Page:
I SIT and muse beside the faded coals,
While night and silence hold their mystic sway,
And while the world, with all its freight of souls,
Wheels on through darkness to another day!
Across my spirit ghostly fancies creep: . . .
Who shall dare prophesy to-morrow’s light?
What if uncounted thousands, while they sleep,
Are trembling on eternity to-night?
And still they haunt my heart, these dreams forlorn,
Vague bats of fear that sunshine would dismay;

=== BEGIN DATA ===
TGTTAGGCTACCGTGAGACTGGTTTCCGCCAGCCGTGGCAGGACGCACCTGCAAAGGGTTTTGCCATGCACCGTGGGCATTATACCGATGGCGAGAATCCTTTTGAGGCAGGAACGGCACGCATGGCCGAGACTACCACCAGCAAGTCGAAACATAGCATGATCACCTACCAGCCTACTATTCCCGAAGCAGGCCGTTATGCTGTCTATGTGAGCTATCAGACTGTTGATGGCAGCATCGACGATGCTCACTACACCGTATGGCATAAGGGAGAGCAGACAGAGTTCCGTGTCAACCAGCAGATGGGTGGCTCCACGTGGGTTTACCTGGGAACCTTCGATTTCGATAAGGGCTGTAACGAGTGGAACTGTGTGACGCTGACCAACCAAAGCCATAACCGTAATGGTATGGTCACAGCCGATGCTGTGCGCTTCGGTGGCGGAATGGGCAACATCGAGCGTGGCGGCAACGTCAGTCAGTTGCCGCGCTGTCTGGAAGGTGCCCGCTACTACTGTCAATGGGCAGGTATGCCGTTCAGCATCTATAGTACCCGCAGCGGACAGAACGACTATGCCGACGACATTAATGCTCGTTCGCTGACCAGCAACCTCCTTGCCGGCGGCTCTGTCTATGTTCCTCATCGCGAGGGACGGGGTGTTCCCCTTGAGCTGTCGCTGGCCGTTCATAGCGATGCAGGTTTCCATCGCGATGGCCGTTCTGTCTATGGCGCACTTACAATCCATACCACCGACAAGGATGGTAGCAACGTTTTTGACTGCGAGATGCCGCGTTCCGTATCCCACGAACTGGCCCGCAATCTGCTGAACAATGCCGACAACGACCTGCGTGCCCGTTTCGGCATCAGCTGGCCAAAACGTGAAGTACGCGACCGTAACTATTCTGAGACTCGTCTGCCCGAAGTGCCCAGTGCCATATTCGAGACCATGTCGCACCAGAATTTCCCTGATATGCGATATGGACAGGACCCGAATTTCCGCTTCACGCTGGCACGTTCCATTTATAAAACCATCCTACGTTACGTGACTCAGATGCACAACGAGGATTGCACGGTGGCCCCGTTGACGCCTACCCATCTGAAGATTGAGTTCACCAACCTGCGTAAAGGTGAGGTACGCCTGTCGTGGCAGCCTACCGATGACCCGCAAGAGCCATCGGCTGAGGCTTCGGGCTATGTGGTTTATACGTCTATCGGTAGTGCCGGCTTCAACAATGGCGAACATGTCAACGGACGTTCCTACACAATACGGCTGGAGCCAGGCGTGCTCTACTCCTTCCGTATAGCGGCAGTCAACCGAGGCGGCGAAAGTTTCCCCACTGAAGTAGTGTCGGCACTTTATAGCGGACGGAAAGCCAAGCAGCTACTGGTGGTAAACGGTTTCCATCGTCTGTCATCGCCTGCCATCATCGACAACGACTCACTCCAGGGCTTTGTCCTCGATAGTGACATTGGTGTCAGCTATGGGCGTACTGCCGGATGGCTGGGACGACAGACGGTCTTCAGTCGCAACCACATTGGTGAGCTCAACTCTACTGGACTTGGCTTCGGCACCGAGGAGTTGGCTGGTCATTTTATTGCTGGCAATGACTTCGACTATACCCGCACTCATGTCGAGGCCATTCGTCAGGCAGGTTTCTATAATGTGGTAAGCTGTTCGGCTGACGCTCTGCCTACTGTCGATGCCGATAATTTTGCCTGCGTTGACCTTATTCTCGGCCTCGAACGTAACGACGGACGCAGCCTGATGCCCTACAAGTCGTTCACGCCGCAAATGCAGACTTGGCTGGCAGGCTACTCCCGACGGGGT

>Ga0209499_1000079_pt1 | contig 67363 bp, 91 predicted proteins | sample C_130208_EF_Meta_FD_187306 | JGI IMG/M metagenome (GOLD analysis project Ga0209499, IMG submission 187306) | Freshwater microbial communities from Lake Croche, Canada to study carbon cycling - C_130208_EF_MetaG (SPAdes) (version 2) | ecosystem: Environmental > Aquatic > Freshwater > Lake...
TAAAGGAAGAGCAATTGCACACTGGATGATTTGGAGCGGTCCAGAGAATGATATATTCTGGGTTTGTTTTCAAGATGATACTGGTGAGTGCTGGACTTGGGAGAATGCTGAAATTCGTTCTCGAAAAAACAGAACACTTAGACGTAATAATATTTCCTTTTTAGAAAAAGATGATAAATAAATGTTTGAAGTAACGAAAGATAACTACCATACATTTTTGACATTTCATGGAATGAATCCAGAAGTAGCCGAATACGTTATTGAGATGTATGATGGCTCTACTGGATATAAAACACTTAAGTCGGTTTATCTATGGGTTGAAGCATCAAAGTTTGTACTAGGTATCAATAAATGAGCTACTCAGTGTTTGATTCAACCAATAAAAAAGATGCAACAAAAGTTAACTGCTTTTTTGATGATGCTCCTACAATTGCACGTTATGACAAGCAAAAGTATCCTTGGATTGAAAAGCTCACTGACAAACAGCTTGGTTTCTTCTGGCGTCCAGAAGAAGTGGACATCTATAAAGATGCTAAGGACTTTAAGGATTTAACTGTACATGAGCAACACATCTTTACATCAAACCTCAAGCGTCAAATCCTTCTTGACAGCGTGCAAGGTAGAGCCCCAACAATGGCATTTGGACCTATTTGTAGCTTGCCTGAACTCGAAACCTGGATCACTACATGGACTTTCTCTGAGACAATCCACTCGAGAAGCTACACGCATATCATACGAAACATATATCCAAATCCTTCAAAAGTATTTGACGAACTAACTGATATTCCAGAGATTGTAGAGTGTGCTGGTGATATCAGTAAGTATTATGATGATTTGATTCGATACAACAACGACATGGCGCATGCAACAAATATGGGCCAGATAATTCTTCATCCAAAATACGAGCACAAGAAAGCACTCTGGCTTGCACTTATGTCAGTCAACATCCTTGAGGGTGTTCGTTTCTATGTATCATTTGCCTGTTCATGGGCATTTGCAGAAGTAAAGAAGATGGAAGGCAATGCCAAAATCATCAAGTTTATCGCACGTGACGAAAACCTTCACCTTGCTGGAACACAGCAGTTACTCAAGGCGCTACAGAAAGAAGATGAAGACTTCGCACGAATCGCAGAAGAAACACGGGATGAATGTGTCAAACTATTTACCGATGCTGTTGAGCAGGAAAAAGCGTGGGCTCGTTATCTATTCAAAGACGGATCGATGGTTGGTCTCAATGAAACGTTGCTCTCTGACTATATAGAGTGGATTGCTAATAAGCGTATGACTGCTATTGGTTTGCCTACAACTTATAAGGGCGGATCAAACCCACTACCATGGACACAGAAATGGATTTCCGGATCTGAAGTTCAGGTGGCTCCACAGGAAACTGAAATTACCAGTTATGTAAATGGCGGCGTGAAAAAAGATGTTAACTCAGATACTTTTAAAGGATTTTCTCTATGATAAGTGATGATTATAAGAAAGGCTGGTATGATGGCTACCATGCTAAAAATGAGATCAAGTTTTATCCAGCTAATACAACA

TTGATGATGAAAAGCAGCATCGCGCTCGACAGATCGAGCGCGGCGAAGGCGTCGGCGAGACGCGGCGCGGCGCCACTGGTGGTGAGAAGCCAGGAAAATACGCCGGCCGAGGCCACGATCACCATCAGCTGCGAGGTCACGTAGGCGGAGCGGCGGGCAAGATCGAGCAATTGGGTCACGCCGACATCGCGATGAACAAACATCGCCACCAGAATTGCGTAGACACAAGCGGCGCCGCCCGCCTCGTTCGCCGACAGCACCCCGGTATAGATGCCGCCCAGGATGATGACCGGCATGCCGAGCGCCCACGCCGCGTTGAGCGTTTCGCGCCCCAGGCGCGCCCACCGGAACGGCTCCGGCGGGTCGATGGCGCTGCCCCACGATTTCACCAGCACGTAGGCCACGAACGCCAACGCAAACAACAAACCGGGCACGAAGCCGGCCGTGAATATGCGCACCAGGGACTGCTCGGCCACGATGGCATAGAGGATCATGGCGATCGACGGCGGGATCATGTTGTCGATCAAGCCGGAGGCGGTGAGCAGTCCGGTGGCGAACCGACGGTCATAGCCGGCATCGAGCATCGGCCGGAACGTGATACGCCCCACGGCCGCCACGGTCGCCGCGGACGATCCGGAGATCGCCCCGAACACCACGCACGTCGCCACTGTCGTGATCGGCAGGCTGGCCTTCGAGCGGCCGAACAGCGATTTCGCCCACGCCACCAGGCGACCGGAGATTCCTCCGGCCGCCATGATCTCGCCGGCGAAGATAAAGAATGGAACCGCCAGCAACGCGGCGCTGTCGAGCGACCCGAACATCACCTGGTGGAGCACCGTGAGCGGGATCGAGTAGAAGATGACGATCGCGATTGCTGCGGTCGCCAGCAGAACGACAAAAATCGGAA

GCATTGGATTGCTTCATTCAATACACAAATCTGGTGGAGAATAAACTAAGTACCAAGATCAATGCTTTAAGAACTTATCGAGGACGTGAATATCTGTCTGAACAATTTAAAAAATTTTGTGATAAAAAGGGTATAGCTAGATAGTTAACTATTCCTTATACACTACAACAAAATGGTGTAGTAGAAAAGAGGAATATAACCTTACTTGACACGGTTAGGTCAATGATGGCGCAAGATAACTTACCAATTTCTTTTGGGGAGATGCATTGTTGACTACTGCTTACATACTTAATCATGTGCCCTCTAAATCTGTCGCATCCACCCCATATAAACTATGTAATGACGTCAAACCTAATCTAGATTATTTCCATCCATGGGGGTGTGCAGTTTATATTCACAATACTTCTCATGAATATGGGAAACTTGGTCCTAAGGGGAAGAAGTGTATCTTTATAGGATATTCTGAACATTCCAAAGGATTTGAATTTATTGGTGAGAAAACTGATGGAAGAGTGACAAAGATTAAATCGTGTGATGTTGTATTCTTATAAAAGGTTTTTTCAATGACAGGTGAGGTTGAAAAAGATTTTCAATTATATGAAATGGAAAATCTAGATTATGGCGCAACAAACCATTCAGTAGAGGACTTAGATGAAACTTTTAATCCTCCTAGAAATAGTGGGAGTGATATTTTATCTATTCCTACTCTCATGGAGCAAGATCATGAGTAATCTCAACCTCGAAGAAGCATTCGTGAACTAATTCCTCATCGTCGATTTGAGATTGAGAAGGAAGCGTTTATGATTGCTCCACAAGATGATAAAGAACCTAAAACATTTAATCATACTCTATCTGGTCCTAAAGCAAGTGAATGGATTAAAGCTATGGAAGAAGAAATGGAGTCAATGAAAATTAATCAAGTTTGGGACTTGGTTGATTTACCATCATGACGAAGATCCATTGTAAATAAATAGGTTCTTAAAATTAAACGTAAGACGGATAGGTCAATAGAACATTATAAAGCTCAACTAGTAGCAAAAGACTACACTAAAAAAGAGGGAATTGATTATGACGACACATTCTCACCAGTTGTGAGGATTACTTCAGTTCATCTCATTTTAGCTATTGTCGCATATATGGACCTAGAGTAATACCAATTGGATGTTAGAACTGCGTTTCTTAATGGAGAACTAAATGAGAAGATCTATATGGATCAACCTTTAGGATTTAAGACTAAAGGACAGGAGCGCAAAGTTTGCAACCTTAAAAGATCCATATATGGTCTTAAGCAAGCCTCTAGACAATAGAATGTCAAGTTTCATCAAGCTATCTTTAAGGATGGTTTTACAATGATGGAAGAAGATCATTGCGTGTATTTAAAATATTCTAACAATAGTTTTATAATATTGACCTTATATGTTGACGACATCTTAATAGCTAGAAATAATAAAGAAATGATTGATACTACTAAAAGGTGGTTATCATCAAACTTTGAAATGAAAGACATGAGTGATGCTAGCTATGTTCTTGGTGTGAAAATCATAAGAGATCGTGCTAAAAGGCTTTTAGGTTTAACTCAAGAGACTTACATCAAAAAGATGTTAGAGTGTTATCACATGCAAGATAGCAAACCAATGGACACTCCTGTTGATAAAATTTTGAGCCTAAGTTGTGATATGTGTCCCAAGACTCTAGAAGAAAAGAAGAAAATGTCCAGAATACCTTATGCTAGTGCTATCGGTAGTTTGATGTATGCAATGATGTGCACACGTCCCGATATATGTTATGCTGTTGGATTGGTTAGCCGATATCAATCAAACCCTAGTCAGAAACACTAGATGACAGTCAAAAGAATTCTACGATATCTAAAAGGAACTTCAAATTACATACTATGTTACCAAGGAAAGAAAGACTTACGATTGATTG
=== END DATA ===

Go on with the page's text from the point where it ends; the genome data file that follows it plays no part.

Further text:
Though myriads of to-morrows have been born,
What if the last had perished with to-day?
But no! the ancient ordinance yet reigns. . . .
Hours afterward, while seated wakeful here,
I dimly see, along my casement panes,
The first pale dubious glimmerings appear.
Once more the old fated ways of earth begin:
Some glad girl somewhere will soon wake and say,
While blushing, from chaste forehead to sweet chin,
One lovely rose, “It is my wedding-day!”
And in some prison-cell, perchance even now,
Some haggard captive from his sleep is drawn,
To hear them, while cold sweat-drops bead his brow,
Nailing a scaffold in the ghastly dawn!
Edgar Fawcett.